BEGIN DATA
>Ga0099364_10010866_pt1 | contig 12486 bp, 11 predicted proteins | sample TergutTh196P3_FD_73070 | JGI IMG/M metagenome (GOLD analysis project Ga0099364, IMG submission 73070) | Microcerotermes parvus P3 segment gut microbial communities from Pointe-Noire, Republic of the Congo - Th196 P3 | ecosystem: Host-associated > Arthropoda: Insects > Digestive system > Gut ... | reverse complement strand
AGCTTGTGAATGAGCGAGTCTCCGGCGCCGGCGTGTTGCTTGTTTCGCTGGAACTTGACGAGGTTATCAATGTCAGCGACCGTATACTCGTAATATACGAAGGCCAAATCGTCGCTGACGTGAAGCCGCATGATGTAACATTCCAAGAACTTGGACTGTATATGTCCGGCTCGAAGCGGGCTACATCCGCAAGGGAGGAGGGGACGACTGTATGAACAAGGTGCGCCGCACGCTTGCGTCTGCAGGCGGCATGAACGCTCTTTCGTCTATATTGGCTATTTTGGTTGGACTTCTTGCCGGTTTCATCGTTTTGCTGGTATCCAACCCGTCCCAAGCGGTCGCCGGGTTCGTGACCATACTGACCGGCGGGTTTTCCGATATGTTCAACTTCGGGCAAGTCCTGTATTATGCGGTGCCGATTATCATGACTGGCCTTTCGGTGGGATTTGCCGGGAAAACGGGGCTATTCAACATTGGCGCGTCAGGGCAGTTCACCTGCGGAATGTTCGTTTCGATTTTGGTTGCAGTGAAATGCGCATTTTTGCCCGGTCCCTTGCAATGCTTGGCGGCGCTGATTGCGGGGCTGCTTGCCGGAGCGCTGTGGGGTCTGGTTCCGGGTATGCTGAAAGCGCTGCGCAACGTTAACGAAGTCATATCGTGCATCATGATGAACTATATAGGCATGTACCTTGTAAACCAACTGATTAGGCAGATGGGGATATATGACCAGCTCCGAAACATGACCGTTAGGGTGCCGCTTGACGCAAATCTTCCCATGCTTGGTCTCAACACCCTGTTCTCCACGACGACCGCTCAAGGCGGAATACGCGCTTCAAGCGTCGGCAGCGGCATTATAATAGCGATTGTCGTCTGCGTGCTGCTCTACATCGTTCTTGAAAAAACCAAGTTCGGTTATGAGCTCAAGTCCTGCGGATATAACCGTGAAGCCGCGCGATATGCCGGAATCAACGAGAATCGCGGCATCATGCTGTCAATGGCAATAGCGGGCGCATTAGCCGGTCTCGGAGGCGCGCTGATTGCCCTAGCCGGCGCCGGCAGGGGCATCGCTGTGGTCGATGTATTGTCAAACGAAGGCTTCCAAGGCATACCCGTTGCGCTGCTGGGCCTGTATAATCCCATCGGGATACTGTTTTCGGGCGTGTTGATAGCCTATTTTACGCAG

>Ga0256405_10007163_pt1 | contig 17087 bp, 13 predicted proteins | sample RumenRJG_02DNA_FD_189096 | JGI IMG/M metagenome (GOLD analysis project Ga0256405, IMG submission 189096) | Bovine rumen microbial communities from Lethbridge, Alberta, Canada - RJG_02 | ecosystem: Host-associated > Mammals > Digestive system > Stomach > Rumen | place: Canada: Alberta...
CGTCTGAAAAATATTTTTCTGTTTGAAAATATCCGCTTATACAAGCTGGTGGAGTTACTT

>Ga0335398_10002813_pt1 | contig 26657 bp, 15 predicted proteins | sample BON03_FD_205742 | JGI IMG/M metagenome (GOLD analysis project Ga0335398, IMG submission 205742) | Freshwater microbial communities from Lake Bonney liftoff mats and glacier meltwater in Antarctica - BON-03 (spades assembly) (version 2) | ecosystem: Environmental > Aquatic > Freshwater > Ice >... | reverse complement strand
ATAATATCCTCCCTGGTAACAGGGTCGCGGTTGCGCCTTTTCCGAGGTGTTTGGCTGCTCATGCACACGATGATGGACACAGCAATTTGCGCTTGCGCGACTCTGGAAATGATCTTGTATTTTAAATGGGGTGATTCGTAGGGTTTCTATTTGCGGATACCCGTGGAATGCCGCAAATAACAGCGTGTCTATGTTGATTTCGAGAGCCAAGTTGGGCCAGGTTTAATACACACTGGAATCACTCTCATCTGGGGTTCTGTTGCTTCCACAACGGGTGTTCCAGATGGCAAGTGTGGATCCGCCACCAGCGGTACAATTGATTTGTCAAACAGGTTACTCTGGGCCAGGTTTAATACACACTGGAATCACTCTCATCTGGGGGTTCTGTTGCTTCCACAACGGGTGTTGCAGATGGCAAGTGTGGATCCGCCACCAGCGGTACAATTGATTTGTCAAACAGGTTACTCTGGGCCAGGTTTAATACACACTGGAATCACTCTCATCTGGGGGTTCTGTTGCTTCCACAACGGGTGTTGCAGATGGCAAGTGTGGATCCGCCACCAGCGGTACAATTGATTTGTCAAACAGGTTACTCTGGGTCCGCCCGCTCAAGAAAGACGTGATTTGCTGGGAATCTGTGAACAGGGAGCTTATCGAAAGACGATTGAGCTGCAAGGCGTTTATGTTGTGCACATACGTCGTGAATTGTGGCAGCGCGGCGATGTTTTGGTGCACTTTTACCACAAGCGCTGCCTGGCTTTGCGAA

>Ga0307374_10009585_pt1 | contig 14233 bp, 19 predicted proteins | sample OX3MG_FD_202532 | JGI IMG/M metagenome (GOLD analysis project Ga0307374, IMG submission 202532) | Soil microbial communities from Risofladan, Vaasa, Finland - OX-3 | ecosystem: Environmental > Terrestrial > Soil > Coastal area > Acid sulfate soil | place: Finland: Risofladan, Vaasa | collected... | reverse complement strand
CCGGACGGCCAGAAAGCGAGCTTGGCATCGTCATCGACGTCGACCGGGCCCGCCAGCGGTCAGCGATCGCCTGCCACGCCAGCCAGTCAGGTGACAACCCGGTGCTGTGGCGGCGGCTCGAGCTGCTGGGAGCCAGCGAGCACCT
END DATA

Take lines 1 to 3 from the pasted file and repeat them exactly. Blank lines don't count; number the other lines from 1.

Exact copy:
>Ga0099364_10010866_pt1 | contig 12486 bp, 11 predicted proteins | sample TergutTh196P3_FD_73070 | JGI IMG/M metagenome (GOLD analysis project Ga0099364, IMG submission 73070) | Microcerotermes parvus P3 segment gut microbial communities from Pointe-Noire, Republic of the Congo - Th196 P3 | ecosystem: Host-associated > Arthropoda: Insects > Digestive system > Gut ... | reverse complement strand
AGCTTGTGAATGAGCGAGTCTCCGGCGCCGGCGTGTTGCTTGTTTCGCTGGAACTTGACGAGGTTATCAATGTCAGCGACCGTATACTCGTAATATACGAAGGCCAAATCGTCGCTGACGTGAAGCCGCATGATGTAACATTCCAAGAACTTGGACTGTATATGTCCGGCTCGAAGCGGGCTACATCCGCAAGGGAGGAGGGGACGACTGTATGAACAAGGTGCGCCGCACGCTTGCGTCTGCAGGCGGCATGAACGCTCTTTCGTCTATATTGGCTATTTTGGTTGGACTTCTTGCCGGTTTCATCGTTTTGCTGGTATCCAACCCGTCCCAAGCGGTCGCCGGGTTCGTGACCATACTGACCGGCGGGTTTTCCGATATGTTCAACTTCGGGCAAGTCCTGTATTATGCGGTGCCGATTATCATGACTGGCCTTTCGGTGGGATTTGCCGGGAAAACGGGGCTATTCAACATTGGCGCGTCAGGGCAGTTCACCTGCGGAATGTTCGTTTCGATTTTGGTTGCAGTGAAATGCGCATTTTTGCCCGGTCCCTTGCAATGCTTGGCGGCGCTGATTGCGGGGCTGCTTGCCGGAGCGCTGTGGGGTCTGGTTCCGGGTATGCTGAAAGCGCTGCGCAACGTTAACGAAGTCATATCGTGCATCATGATGAACTATATAGGCATGTACCTTGTAAACCAACTGATTAGGCAGATGGGGATATATGACCAGCTCCGAAACATGACCGTTAGGGTGCCGCTTGACGCAAATCTTCCCATGCTTGGTCTCAACACCCTGTTCTCCACGACGACCGCTCAAGGCGGAATACGCGCTTCAAGCGTCGGCAGCGGCATTATAATAGCGATTGTCGTCTGCGTGCTGCTCTACATCGTTCTTGAAAAAACCAAGTTCGGTTATGAGCTCAAGTCCTGCGGATATAACCGTGAAGCCGCGCGATATGCCGGAATCAACGAGAATCGCGGCATCATGCTGTCAATGGCAATAGCGGGCGCATTAGCCGGTCTCGGAGGCGCGCTGATTGCCCTAGCCGGCGCCGGCAGGGGCATCGCTGTGGTCGATGTATTGTCAAACGAAGGCTTCCAAGGCATACCCGTTGCGCTGCTGGGCCTGTATAATCCCATCGGGATACTGTTTTCGGGCGTGTTGATAGCCTATTTTACGCAG

>Ga0256405_10007163_pt1 | contig 17087 bp, 13 predicted proteins | sample RumenRJG_02DNA_FD_189096 | JGI IMG/M metagenome (GOLD analysis project Ga0256405, IMG submission 189096) | Bovine rumen microbial communities from Lethbridge, Alberta, Canada - RJG_02 | ecosystem: Host-associated > Mammals > Digestive system > Stomach > Rumen | place: Canada: Alberta...